To try and answer that question, a group of epidemiologists in Australia came up with “FluTracking.org”, a web-based system of surveying people every week, asking them if they had signs and symptoms consistent with influenza. The system was a success. It was able to detect increases and decreases in influenza activity at the beginning and end of the influenza season, respectively. What was even better was that the influenza indicators rose and fell sooner than what was being seen in traditional systems. It makes sense because you get sub-clinical influenza before you get clinical influenza… You feel bad before you go to the doctor, not the other way around.
When I started working at the Maryland Department of Health (and Mental Hygiene), one of my first tasks was to get the influenza surveillance system in working order. It wasn’t bad before I got there, but it only relied on physicians reporting cases of influenza-like illness (ILI) and on the influenza tests carried out by the state public health laboratory. My first idea was to use rapid influenza testing to boost the number and proportion of true influenza cases that we were detecting. I recruited a number of emergency departments and urgent care centers to report the number of rapid influenza tests that they performed from week to week, and how many of those were positive.
The following influenza season, I heard about the Australian project and decided to contact them. A few (very expensive) phone calls later, I had enough information on their project, and I convinced my bosses at the health department to let me try something like it in Maryland. So we created the “Maryland Resident Influenza Tracking Survey” or MRITS. It came just in time because the 2009 influenza pandemic came that flu season, and we used the MRITS as a model to keep track of who was sick but not sick enough to go to the doctor. (The answer to that was the older age groups. The younger age groups got sick and really felt it while the older adults didn’t get sick or didn’t get too sick if they did.)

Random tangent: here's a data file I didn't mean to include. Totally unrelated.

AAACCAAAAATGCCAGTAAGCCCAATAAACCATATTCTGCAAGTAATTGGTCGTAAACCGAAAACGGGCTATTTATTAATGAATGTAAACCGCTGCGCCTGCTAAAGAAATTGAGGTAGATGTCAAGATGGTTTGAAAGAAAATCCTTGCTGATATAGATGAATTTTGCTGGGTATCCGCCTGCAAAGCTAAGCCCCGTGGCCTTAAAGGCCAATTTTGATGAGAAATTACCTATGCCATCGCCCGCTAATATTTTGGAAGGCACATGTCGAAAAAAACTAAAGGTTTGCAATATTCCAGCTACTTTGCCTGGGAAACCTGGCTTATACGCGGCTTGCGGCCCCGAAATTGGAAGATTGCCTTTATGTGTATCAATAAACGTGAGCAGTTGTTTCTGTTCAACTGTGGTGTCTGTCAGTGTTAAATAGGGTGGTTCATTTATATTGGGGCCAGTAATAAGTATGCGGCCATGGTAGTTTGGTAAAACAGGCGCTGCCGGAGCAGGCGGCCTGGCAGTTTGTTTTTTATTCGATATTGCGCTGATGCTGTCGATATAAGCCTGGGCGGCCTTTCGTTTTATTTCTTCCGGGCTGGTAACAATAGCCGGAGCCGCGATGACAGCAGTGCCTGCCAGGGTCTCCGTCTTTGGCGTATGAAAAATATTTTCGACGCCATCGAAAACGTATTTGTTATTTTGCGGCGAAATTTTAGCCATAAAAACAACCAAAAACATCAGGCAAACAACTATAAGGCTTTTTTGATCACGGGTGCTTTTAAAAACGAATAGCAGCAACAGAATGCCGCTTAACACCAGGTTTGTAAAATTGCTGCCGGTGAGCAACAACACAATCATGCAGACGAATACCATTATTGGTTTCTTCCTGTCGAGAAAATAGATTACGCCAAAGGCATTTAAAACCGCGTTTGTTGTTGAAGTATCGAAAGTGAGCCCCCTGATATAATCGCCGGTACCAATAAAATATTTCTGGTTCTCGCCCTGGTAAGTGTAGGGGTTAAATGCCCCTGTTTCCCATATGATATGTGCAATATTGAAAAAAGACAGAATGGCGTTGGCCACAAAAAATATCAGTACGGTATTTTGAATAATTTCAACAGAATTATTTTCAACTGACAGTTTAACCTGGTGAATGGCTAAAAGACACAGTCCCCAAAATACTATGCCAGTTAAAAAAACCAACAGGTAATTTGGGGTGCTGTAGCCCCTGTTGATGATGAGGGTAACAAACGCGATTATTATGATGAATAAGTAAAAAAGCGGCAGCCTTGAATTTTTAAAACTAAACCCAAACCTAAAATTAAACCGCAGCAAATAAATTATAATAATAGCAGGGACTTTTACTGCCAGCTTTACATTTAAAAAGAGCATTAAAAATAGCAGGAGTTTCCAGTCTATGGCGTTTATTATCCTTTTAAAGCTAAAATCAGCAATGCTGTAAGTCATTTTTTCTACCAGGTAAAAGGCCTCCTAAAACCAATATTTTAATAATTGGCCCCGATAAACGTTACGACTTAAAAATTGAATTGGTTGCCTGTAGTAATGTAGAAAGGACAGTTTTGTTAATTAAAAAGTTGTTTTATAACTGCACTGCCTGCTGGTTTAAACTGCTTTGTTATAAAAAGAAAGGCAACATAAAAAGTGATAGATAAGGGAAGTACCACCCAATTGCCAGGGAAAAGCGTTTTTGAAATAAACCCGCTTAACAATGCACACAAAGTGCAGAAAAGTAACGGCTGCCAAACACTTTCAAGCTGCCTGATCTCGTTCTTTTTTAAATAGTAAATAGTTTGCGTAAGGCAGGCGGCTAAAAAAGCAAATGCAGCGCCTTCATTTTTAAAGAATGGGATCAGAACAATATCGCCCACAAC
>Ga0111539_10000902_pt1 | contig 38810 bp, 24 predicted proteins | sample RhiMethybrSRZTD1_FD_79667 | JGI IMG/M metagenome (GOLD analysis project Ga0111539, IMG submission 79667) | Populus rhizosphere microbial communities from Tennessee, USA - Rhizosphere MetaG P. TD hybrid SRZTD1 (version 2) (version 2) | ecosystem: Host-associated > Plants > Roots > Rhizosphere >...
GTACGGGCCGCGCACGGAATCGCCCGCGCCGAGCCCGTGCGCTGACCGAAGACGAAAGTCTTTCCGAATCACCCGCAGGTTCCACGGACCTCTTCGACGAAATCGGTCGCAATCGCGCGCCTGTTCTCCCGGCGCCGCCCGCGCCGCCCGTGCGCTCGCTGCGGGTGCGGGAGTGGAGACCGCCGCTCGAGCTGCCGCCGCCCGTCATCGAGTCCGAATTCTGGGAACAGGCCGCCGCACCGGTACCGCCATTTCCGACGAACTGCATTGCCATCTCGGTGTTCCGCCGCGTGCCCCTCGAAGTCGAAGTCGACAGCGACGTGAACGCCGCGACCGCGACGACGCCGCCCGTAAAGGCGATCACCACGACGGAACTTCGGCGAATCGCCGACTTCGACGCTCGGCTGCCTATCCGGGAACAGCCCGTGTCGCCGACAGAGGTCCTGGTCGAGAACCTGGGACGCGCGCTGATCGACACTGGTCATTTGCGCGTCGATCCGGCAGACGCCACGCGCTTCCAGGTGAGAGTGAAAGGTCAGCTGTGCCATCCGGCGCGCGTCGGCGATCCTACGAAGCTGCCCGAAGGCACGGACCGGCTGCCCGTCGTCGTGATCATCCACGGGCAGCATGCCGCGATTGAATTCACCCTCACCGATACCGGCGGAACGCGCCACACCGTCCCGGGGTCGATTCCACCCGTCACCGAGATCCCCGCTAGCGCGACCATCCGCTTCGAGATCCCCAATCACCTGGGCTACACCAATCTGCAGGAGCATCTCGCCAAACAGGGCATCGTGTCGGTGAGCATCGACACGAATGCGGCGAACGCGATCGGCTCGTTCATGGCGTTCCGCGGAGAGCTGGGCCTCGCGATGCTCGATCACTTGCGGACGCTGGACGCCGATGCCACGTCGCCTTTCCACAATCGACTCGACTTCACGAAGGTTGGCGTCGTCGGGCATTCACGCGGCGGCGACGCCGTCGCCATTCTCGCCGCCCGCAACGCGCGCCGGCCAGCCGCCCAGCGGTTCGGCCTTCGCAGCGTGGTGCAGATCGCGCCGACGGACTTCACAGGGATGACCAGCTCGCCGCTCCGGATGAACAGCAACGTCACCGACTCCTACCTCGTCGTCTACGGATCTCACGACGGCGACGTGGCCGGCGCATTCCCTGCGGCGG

Shortly after all that happened, Google came up with “Google Flu Trends,” where they look at influenza-related queries on Google to determine if there was an excess activity of influenza in a geographic location. Like other alternative systems, it worked pretty well. Shortly after that, “Flu Near You” came online. That system was a lot like the MRITS in Maryland, but it was nationwide in the United States. While MRITS has remained pretty much the same, the people who run “Flu Near You” have a good source of funding and plenty of people working on it. So they have expanded to include looking at other syndromes, using a mobile app, and having a very functional website.
Other ideas that came and went were using Facebook and Twitter status updates to determine if something was happening. For example, if a lot of people started tweeting or posting on Facebook that they were feeling sick, had a fever, etc., the system would alert epidemiologists that something was happening. Then we could take some action, though what that action would be, exactly, was up in the air.
The EpiHack conference is going to be about figuring out not only new ways to do surveillance for influenza and other respiratory diseases like MERS. We’re also going to talk about taking action… At least I hope we do. Otherwise, as I’ve mentioned, the whole thing is useless. So I’ll let you all know how it goes.
(We’ve started our descent.)